I have been taking Spanish classes since I was in the second grade. Back then, the classes came easy to me: hola, adios, and the simple vocabulary of “mi familia” or “la casa” never posed much of a problem for me. As I took Spanish courses in high school I began to struggle, but often at a level that was like some of my peers. I would spend hours memorizing vocabulary, only to do poorly on verb conjugations and failing while applying my Spanish outside of a study space. When I finally could drop Spanish after 10th grade, I was incredibly relieved.
Coming to Yale, I was informed that everyone had to take a language. I placed into level 2 classes, only to petition to drop down to the first level of Spanish courses. I survived this first semester of Spanish, but as I moved into more advanced classes, problems arose. As classes became conducted fully in Spanish I seemed to quickly fall behind my peers. I struggled on every assessment, and ended up skipping multiple classes because I felt like such a failure. It wasn’t until halfway through the semester that I had an anxiety attack before an exam, and went to my Dean’s office in tears.
I confessed to the Dean of Trumbull college – my academic advisor – what had been going on, and she hastily encouraged me to drop the class. She explained that she wanted me to see an advisor at the Resource Office on Disabilities, a move which I protested heavily. I’ve always struggled with anxiety in many forms, often having to be placed in special testing rooms in high school, but I had assumed that as a Yale student accommodations for anxiety would be frowned upon. My Dean explained this was not the case, and finally after many meetings I ended up explaining my story to a professional in the Office on Disabilities.
From there I was sent to language testing, and the office rapidly set up other ways to make sure my academic performance at Yale was not being damaged by my anxiety. Part of these accommodations were things like allowing me to take tests in smaller rooms with headphones, and giving me extra time to allow me to get more comfortable while taking tests in case of panic or other anxiety symptoms. I was incredibly hesitant to accept these resources, or even tell my parents what was going on. I had always been a good student, and admitting that anything was wrong with me felt like such a letdown.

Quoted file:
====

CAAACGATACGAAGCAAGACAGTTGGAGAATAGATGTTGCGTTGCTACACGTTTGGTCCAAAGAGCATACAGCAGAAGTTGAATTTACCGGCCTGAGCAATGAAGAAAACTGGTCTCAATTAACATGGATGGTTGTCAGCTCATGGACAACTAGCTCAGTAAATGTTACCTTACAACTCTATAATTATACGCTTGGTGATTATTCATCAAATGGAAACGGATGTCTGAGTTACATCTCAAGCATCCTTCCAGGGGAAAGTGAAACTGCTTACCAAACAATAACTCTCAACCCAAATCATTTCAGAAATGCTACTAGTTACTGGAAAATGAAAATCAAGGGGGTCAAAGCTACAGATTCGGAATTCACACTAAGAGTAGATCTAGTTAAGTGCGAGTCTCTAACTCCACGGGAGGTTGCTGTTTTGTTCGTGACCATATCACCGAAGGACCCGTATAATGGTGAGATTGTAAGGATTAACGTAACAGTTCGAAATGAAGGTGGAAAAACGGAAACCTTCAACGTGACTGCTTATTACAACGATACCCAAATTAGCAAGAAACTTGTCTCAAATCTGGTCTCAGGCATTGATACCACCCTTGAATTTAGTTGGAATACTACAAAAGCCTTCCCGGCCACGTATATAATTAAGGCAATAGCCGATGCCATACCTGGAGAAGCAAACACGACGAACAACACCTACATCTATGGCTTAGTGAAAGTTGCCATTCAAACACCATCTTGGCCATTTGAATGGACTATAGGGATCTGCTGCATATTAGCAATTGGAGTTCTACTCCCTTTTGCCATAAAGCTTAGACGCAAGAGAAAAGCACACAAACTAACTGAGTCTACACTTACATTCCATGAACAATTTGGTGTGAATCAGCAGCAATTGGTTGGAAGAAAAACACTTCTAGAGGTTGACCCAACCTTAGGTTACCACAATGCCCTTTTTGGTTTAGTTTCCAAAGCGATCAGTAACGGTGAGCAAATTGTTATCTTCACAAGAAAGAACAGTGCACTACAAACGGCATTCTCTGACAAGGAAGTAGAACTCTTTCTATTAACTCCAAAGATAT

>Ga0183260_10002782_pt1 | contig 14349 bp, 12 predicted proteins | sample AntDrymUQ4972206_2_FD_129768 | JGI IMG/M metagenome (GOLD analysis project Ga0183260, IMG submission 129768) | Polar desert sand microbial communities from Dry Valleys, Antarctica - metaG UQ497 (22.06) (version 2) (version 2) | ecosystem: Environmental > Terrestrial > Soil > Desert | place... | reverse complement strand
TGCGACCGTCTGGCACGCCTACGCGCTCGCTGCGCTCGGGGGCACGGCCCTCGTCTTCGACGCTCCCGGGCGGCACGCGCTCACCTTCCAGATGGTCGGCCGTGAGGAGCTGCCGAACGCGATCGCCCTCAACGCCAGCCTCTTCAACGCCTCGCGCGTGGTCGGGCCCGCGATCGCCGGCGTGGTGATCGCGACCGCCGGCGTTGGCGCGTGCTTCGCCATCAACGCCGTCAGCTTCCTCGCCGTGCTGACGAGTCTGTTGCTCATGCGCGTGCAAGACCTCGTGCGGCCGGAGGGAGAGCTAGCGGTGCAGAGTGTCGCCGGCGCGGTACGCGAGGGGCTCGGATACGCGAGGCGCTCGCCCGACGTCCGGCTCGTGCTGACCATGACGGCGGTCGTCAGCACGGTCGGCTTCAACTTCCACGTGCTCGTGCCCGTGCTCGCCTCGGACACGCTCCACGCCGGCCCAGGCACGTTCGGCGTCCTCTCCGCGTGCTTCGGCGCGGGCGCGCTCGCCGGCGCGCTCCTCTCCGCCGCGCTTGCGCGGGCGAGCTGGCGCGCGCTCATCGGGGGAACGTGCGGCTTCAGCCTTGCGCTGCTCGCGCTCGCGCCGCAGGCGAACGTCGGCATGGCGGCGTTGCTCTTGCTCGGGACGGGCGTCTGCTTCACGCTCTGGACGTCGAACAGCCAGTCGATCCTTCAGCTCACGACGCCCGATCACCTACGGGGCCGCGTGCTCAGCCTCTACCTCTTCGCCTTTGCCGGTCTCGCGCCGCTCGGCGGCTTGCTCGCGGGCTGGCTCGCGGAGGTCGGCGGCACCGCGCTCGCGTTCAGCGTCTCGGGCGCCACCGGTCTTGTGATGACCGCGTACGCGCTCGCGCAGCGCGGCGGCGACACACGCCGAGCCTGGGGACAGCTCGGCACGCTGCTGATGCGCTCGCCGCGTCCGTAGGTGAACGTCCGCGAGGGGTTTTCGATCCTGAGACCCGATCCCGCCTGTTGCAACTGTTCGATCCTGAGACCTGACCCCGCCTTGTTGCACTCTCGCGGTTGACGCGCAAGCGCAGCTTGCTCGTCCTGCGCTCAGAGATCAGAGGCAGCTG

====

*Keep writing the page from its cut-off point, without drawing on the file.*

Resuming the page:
At the beginning of my junior year, my language testing results came back. Not only do I have clinical anxiety and attention issues, I am also dyslexic. I remember first getting the diagnosis and crying. I had a paper due for a summer course, and I wrote an email to my teacher, explaining that I now knew I was dyslexic and writing had become incredibly hard now that I knew this information. My professor responded with an understanding email, and a few days later I turned in one of my worst essays of my educational career.
In reality, nothing had changed. It took an hour-long meeting with a professional at the Office on Disabilities to assure me of this – I was still the same person, my capabilities were the same, I just now knew what caused some of my problems with writing and language comprehension. I was shown test scores that showed me succeeding in multiple areas (but also failing in many others), and slowly the stigma of having a learning disability began to fade away.
It’s been an interesting experience to learn about my own learning disability as a junior in college. As a child who loved books and could succeed academically in many ways, people (including my own parents!) frowned on my diagnosis. For various people, it seems hard to reconcile the idea of a Yale student and someone who has a learning disability, but that is completely inaccurate.
I recently participated in a campaign to raise awareness for unseen disabilities for Disability Awareness Month in October. Part of this campaign asked me to write down a short quote about my disability. Unsure exactly what I wanted to talk about I began to write options down: I am not ashamed of my disability, my intelligence is not determined by my disabilities, I will succeed in life with my disabilities. It has taken me a while, but I’m finally at the point where those statements ring true.
Here’s a picture of me for the disability awareness campaign. I’m still smiling even after talking about dyslexia now!
As I’ve mentioned my diagnosis to my peers, many other people have echoed my own thoughts. Yale students succeed for a myriad of reasons, not because we are all perfect people or perfect students. Many of my friends have learning disabilities, some of which were discovered in elementary school, and others in college. Yale has the resources to ensure that the students who have been chosen to study here do the best they can, and accommodating disabilities or anxiety is not “cheating,” it is merely leveling the playing field. In my mind, the most important aspect of being a student at Yale is willingness to learn, and a passion for what we do, and that is in no way inhabited by something like dyslexia.